One important subtlety arises in our analysis. The two phases do not, initially, appear to be identical. However, when combined with a trivial insulating phase, the two bulk partition functions can be mapped directly into each other by a change of variables. This is a physical realization of the mathematical notion of stable equivalence. In general, an effective description of a phase of matter will neglect many gapped degrees of freedom (e.g., the electrons in inner shells). However, the sequence of gapped Hamiltonians that interpolates between two gapped Hamiltonians may involve mixing with these usually-forgotten gapped degrees of freedom. Therefore, it is natural, in considering a phase of matter, to allow an arbitrary enlargement of the Hilbert space by trivial gapped degrees of freedom (i.e., by SRE phases without gapless edge excitations). This is useful when, for instance, comparing a trivial insulating phase with bands with another trivial insulating phase with bands. They can be adiabatically connected if we are allowed to append trivial insulating bands to the latter system. This notion is also natural when connecting different phases of gapless edge excitations. The edge of a gapped bulk state will generically have gapped excitations that we ordinarily ignore. However, they can become gapless – which is a form of edge reconstruction – and interact with the other gapless degrees of freedom, driving the edge into a different phase. However, this does not require any change in the bulk. As we will see, such a purely edge phase transition connects the two seemingly different chiral gapped edges with . By combining a state with a trivial insulator, we are able to take advantage of the uniqueness of signature even unimodular lattices Ser (), from which it follows that the two phases are the same. This is closely-related to the fact that -duality exchanges toroidal compactifications of the and versions of the heterotic string, as explained by Ginsparg Ginsparg (1987).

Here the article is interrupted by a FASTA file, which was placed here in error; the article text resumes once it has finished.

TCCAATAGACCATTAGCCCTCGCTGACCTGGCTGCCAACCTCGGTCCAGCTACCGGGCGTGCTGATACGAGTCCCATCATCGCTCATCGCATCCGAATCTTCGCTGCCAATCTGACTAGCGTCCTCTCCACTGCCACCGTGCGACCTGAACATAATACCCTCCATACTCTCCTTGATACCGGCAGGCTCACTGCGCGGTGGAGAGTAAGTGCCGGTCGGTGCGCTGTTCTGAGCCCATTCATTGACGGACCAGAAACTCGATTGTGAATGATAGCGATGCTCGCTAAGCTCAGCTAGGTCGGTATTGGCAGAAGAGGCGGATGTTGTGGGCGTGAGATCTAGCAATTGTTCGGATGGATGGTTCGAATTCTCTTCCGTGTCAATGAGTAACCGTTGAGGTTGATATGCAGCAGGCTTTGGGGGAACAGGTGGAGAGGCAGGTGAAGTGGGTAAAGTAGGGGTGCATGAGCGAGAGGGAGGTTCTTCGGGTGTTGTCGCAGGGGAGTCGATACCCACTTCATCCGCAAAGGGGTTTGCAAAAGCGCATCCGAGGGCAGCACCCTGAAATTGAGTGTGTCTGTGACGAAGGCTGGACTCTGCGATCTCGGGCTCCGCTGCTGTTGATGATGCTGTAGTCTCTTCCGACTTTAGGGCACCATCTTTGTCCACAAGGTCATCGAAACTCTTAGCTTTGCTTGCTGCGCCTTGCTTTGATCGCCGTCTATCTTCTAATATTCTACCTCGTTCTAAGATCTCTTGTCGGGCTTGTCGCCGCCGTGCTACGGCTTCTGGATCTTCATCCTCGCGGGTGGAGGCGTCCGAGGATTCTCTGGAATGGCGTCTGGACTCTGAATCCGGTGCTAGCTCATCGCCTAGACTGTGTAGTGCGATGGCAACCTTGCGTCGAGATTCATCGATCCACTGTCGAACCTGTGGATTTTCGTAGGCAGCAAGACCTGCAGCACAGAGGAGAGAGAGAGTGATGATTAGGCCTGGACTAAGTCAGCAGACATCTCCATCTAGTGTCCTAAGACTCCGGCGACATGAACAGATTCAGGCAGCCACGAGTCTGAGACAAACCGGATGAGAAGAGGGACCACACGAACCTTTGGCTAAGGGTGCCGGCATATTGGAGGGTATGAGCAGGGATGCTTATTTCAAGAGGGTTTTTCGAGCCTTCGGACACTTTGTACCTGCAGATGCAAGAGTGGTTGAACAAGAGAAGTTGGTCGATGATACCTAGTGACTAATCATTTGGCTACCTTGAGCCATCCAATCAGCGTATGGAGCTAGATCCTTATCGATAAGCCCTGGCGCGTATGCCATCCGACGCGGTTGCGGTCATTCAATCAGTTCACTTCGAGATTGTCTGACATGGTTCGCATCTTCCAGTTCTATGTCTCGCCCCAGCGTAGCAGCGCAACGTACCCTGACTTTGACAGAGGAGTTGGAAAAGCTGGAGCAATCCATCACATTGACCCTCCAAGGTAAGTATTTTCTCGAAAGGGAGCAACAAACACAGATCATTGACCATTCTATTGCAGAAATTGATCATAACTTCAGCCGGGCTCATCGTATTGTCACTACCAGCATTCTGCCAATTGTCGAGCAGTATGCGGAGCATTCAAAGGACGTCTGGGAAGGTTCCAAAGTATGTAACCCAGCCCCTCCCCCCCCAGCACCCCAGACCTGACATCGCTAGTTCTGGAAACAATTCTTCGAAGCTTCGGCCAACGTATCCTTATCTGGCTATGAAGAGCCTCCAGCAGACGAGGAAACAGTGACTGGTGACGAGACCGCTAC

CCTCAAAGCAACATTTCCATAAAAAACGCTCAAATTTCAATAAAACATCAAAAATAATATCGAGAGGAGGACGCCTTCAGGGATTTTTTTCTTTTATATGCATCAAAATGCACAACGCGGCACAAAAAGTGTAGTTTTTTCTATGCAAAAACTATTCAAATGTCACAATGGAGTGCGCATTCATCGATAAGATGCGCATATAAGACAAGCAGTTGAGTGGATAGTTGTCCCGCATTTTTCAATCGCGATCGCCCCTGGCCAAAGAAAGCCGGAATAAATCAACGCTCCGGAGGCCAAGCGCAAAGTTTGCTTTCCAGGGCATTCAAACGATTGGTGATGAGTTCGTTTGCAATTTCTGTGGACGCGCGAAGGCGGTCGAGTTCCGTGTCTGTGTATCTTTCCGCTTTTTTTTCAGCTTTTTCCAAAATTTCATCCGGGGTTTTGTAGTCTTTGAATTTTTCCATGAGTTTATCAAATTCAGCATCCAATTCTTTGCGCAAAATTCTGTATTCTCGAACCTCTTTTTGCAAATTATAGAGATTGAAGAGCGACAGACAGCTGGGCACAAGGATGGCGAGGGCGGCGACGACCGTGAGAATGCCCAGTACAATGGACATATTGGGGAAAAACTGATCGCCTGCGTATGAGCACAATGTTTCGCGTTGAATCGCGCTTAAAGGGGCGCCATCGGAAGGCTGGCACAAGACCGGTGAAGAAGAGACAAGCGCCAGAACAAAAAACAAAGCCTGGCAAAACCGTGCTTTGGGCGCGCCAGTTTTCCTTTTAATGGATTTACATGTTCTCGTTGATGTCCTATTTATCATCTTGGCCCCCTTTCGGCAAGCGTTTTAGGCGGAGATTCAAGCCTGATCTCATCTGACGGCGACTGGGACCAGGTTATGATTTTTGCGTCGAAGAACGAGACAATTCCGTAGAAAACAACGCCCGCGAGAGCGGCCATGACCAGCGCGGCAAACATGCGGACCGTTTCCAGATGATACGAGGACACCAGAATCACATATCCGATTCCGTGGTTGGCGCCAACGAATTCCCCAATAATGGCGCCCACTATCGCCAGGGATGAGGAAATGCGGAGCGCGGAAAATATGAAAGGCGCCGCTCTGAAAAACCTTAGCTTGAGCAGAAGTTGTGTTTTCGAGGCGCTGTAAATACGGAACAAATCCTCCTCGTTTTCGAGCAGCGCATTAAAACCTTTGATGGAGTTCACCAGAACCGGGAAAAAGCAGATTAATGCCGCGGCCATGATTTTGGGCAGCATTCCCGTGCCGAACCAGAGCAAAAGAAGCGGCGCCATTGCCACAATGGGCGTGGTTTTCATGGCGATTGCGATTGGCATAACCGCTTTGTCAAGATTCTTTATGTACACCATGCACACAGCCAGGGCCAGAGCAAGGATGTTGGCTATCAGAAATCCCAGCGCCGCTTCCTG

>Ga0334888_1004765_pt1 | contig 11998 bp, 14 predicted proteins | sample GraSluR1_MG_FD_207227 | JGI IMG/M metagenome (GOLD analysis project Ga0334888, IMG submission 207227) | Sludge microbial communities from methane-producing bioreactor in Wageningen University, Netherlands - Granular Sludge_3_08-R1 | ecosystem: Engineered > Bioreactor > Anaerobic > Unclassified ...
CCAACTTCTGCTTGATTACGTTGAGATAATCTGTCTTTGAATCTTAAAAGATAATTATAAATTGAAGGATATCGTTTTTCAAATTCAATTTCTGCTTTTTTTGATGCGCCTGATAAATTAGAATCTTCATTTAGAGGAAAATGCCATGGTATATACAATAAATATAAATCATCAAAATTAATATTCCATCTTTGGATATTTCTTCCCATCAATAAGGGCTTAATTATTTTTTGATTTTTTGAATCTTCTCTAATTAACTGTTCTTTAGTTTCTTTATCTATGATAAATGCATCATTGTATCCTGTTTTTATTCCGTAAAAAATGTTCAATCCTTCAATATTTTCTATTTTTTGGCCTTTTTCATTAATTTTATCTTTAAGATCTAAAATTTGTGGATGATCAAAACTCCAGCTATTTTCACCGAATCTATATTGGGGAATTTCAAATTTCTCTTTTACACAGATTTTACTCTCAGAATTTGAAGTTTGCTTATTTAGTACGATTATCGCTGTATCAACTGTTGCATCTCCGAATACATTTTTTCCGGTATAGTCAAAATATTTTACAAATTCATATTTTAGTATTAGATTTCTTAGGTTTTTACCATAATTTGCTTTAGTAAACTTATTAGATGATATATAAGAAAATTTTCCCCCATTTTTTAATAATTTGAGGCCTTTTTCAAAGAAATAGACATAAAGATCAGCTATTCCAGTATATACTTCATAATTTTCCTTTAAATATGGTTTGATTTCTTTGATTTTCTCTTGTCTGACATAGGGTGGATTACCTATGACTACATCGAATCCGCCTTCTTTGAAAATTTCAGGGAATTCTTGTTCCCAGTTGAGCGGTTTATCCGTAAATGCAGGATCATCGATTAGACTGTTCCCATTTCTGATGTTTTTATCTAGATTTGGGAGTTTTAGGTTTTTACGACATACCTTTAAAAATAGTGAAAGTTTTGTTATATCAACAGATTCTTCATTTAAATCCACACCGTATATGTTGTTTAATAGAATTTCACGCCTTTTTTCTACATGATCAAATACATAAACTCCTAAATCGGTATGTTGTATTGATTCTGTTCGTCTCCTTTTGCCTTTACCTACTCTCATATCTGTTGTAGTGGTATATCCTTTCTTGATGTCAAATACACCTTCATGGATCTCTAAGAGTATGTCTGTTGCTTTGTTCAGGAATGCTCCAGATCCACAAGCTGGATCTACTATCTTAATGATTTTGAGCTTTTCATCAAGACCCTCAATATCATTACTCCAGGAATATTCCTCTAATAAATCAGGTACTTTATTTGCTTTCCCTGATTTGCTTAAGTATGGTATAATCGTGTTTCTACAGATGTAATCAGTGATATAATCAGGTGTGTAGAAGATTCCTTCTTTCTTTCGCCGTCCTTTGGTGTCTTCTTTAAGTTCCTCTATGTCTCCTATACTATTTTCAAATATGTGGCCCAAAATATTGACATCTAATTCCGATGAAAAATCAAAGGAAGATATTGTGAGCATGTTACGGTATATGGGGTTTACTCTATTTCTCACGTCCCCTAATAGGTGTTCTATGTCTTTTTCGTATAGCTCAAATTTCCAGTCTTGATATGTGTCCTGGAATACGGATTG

In the remainder of this paper, we describe the equivalence of the two candidate phases at from two complementary perspectives. To set the stage, we begin in Section II with a short introduction to the -matrix formalism that we use to describe the phases of matter studied in this paper. In Section III, we provide a bulk description of the equivalence of the two candidate phases at . We then turn to the edge, where we show that there are two distinct chiral phases of the edge. We first discuss the fermionic description of the edge modes in Section IV and then turn to the bosonic description in Section V. There is an (purely) edge transition between these two phases. We discuss the phase diagram of the edge, which is rather intricate, and its relation to the bulk. In Section VI, we summarize how the phase diagram can change when some of the degrees of freedom are electromagnetically charged so that a symmetry is preserved. We then conclude in Section VII and discuss possible generalizations of this picture.